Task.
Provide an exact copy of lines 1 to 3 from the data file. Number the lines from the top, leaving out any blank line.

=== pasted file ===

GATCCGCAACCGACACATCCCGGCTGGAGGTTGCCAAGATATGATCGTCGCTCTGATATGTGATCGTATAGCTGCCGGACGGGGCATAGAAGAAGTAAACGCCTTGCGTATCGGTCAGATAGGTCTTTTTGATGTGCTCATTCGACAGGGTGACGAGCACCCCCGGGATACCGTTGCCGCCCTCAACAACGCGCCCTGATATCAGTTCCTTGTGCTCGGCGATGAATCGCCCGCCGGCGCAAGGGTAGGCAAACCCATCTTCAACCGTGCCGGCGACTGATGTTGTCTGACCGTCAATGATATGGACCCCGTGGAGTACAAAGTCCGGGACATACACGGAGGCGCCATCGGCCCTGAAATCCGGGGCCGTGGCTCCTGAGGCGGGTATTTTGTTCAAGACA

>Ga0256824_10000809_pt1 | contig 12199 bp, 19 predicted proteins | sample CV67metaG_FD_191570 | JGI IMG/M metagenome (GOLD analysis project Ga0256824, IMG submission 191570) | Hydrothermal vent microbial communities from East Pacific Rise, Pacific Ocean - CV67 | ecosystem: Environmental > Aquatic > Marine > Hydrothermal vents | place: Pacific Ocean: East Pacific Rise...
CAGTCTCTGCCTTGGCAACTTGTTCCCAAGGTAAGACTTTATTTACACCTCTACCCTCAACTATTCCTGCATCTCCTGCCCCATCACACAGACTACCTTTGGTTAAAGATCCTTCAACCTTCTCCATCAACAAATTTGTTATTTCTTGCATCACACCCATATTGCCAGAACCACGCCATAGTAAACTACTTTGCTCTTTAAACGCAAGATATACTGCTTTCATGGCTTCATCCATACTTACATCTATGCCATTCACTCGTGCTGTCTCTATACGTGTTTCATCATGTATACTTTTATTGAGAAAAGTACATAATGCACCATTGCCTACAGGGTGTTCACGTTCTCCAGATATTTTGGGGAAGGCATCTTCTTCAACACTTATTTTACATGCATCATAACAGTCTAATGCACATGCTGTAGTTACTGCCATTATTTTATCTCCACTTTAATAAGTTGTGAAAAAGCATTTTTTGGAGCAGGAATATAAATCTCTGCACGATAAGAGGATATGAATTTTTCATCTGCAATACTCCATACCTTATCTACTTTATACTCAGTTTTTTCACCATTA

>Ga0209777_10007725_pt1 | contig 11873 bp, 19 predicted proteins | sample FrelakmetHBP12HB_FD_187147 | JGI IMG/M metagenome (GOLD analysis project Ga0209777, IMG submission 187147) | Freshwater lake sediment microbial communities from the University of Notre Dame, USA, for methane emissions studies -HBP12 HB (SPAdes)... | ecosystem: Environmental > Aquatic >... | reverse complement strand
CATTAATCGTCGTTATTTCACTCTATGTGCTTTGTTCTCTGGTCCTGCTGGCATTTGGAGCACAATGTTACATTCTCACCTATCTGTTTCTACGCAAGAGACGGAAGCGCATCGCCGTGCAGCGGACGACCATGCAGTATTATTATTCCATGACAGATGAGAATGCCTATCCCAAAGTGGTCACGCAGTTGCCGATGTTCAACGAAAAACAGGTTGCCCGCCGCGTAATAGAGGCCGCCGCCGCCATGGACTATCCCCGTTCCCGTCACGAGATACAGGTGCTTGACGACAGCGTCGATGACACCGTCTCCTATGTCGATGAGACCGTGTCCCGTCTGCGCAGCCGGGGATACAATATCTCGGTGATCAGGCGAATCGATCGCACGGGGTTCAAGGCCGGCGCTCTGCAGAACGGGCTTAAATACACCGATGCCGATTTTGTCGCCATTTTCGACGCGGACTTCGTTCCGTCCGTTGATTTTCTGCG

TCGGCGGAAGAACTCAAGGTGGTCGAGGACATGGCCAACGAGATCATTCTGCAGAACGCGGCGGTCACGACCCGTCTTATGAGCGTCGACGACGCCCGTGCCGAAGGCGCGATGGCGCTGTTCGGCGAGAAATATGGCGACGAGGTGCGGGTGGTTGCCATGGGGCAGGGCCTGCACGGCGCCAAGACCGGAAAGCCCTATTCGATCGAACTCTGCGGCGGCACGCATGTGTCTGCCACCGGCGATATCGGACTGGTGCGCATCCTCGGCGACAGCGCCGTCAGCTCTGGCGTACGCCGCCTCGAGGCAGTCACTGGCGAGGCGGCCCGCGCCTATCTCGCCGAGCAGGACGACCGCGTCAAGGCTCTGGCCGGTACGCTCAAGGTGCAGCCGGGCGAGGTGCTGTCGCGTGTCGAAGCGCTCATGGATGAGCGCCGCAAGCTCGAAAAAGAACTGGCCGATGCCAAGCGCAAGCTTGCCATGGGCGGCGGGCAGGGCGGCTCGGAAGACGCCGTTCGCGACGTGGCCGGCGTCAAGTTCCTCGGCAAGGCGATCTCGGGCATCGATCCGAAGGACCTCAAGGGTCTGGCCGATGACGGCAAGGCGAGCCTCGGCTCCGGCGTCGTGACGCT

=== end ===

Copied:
GATCCGCAACCGACACATCCCGGCTGGAGGTTGCCAAGATATGATCGTCGCTCTGATATGTGATCGTATAGCTGCCGGACGGGGCATAGAAGAAGTAAACGCCTTGCGTATCGGTCAGATAGGTCTTTTTGATGTGCTCATTCGACAGGGTGACGAGCACCCCCGGGATACCGTTGCCGCCCTCAACAACGCGCCCTGATATCAGTTCCTTGTGCTCGGCGATGAATCGCCCGCCGGCGCAAGGGTAGGCAAACCCATCTTCAACCGTGCCGGCGACTGATGTTGTCTGACCGTCAATGATATGGACCCCGTGGAGTACAAAGTCCGGGACATACACGGAGGCGCCATCGGCCCTGAAATCCGGGGCCGTGGCTCCTGAGGCGGGTATTTTGTTCAAGACA

>Ga0256824_10000809_pt1 | contig 12199 bp, 19 predicted proteins | sample CV67metaG_FD_191570 | JGI IMG/M metagenome (GOLD analysis project Ga0256824, IMG submission 191570) | Hydrothermal vent microbial communities from East Pacific Rise, Pacific Ocean - CV67 | ecosystem: Environmental > Aquatic > Marine > Hydrothermal vents | place: Pacific Ocean: East Pacific Rise...
CAGTCTCTGCCTTGGCAACTTGTTCCCAAGGTAAGACTTTATTTACACCTCTACCCTCAACTATTCCTGCATCTCCTGCCCCATCACACAGACTACCTTTGGTTAAAGATCCTTCAACCTTCTCCATCAACAAATTTGTTATTTCTTGCATCACACCCATATTGCCAGAACCACGCCATAGTAAACTACTTTGCTCTTTAAACGCAAGATATACTGCTTTCATGGCTTCATCCATACTTACATCTATGCCATTCACTCGTGCTGTCTCTATACGTGTTTCATCATGTATACTTTTATTGAGAAAAGTACATAATGCACCATTGCCTACAGGGTGTTCACGTTCTCCAGATATTTTGGGGAAGGCATCTTCTTCAACACTTATTTTACATGCATCATAACAGTCTAATGCACATGCTGTAGTTACTGCCATTATTTTATCTCCACTTTAATAAGTTGTGAAAAAGCATTTTTTGGAGCAGGAATATAAATCTCTGCACGATAAGAGGATATGAATTTTTCATCTGCAATACTCCATACCTTATCTACTTTATACTCAGTTTTTTCACCATTA